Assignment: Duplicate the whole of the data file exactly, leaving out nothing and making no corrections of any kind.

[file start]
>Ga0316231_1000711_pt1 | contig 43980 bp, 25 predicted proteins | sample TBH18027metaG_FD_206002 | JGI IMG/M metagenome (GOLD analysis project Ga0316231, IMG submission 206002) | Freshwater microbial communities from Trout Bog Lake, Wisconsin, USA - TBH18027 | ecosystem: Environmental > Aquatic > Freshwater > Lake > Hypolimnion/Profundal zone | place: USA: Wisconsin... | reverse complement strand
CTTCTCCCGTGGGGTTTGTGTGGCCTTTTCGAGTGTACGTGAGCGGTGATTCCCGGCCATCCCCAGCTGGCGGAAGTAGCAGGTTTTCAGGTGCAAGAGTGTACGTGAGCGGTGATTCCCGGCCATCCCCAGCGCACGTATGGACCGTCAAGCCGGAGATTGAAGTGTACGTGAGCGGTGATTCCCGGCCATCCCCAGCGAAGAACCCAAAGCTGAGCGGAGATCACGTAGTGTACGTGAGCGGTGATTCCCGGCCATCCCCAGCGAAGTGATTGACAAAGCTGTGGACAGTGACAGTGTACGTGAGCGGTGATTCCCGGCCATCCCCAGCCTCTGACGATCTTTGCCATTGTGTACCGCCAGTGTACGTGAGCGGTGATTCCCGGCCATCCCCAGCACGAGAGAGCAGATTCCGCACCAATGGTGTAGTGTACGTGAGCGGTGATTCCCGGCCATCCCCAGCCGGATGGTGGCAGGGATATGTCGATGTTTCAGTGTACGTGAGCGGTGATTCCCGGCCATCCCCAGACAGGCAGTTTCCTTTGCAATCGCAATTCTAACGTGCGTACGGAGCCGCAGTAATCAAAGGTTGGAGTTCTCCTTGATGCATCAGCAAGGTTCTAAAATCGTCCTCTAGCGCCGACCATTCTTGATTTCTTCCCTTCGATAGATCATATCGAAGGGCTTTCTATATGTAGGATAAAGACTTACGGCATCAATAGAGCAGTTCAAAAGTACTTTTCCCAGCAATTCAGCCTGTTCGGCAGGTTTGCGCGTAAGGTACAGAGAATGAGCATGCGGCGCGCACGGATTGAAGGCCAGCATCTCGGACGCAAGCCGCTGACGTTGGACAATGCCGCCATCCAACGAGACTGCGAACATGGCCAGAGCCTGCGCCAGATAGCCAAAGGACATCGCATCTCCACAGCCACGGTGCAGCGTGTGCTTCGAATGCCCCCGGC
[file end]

>Ga0316231_1000711_pt1 | contig 43980 bp, 25 predicted proteins | sample TBH18027metaG_FD_206002 | JGI IMG/M metagenome (GOLD analysis project Ga0316231, IMG submission 206002) | Freshwater microbial communities from Trout Bog Lake, Wisconsin, USA - TBH18027 | ecosystem: Environmental > Aquatic > Freshwater > Lake > Hypolimnion/Profundal zone | place: USA: Wisconsin... | reverse complement strand
CTTCTCCCGTGGGGTTTGTGTGGCCTTTTCGAGTGTACGTGAGCGGTGATTCCCGGCCATCCCCAGCTGGCGGAAGTAGCAGGTTTTCAGGTGCAAGAGTGTACGTGAGCGGTGATTCCCGGCCATCCCCAGCGCACGTATGGACCGTCAAGCCGGAGATTGAAGTGTACGTGAGCGGTGATTCCCGGCCATCCCCAGCGAAGAACCCAAAGCTGAGCGGAGATCACGTAGTGTACGTGAGCGGTGATTCCCGGCCATCCCCAGCGAAGTGATTGACAAAGCTGTGGACAGTGACAGTGTACGTGAGCGGTGATTCCCGGCCATCCCCAGCCTCTGACGATCTTTGCCATTGTGTACCGCCAGTGTACGTGAGCGGTGATTCCCGGCCATCCCCAGCACGAGAGAGCAGATTCCGCACCAATGGTGTAGTGTACGTGAGCGGTGATTCCCGGCCATCCCCAGCCGGATGGTGGCAGGGATATGTCGATGTTTCAGTGTACGTGAGCGGTGATTCCCGGCCATCCCCAGACAGGCAGTTTCCTTTGCAATCGCAATTCTAACGTGCGTACGGAGCCGCAGTAATCAAAGGTTGGAGTTCTCCTTGATGCATCAGCAAGGTTCTAAAATCGTCCTCTAGCGCCGACCATTCTTGATTTCTTCCCTTCGATAGATCATATCGAAGGGCTTTCTATATGTAGGATAAAGACTTACGGCATCAATAGAGCAGTTCAAAAGTACTTTTCCCAGCAATTCAGCCTGTTCGGCAGGTTTGCGCGTAAGGTACAGAGAATGAGCATGCGGCGCGCACGGATTGAAGGCCAGCATCTCGGACGCAAGCCGCTGACGTTGGACAATGCCGCCATCCAACGAGACTGCGAACATGGCCAGAGCCTGCGCCAGATAGCCAAAGGACATCGCATCTCCACAGCCACGGTGCAGCGTGTGCTTCGAATGCCCCCGGC